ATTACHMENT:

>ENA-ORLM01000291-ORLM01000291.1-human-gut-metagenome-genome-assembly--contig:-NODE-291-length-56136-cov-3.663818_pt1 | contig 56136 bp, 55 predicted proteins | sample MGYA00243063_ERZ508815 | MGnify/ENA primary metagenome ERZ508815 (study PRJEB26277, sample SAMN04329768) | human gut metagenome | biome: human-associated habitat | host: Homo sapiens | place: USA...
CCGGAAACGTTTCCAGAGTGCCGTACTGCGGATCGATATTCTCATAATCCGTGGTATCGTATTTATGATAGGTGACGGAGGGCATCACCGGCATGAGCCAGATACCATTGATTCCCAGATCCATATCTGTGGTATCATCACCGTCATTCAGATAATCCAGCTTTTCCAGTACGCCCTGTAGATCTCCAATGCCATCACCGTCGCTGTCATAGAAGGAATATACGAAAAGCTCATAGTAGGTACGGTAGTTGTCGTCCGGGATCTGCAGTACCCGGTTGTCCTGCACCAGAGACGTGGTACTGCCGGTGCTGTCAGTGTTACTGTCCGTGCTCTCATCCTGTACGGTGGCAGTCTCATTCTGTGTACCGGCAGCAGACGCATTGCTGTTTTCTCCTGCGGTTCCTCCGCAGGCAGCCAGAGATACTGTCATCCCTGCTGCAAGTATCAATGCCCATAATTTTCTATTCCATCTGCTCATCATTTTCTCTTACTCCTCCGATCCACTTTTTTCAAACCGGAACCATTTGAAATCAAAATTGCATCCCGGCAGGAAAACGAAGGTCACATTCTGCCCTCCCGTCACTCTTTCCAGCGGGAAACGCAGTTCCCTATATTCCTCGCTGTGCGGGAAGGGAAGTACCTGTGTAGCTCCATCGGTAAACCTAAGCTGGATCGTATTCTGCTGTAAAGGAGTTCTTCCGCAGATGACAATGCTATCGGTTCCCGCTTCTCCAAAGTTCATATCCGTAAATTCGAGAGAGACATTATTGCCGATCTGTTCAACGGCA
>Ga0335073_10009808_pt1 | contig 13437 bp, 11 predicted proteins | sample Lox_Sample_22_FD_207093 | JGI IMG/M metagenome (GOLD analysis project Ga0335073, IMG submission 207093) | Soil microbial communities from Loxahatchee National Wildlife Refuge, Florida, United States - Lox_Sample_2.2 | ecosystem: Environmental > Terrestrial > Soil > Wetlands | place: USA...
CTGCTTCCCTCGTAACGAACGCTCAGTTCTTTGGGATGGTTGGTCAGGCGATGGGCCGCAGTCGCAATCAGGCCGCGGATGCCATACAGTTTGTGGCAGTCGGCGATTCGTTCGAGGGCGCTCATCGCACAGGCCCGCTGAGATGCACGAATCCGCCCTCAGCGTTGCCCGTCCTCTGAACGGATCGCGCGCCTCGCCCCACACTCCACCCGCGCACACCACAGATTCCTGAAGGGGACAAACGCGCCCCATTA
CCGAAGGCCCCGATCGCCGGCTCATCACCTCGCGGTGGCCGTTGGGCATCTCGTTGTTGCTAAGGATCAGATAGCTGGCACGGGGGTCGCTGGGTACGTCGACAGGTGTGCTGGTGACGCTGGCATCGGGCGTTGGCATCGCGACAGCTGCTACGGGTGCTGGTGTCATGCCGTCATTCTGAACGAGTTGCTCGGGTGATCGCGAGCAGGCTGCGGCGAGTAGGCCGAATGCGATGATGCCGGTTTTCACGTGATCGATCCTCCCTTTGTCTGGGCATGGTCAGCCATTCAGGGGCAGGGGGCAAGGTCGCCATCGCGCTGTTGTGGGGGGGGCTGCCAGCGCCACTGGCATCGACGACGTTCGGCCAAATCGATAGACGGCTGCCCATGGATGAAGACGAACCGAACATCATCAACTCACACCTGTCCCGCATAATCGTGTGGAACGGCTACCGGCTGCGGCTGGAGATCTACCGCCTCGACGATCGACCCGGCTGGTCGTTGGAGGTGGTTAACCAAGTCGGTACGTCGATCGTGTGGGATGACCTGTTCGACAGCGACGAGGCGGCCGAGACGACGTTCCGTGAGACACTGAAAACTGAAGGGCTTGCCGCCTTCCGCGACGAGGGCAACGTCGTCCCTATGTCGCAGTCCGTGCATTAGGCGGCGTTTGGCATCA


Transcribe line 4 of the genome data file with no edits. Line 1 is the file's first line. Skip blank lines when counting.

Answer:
CTGCTTCCCTCGTAACGAACGCTCAGTTCTTTGGGATGGTTGGTCAGGCGATGGGCCGCAGTCGCAATCAGGCCGCGGATGCCATACAGTTTGTGGCAGTCGGCGATTCGTTCGAGGGCGCTCATCGCACAGGCCCGCTGAGATGCACGAATCCGCCCTCAGCGTTGCCCGTCCTCTGAACGGATCGCGCGCCTCGCCCCACACTCCACCCGCGCACACCACAGATTCCTGAAGGGGACAAACGCGCCCCATTA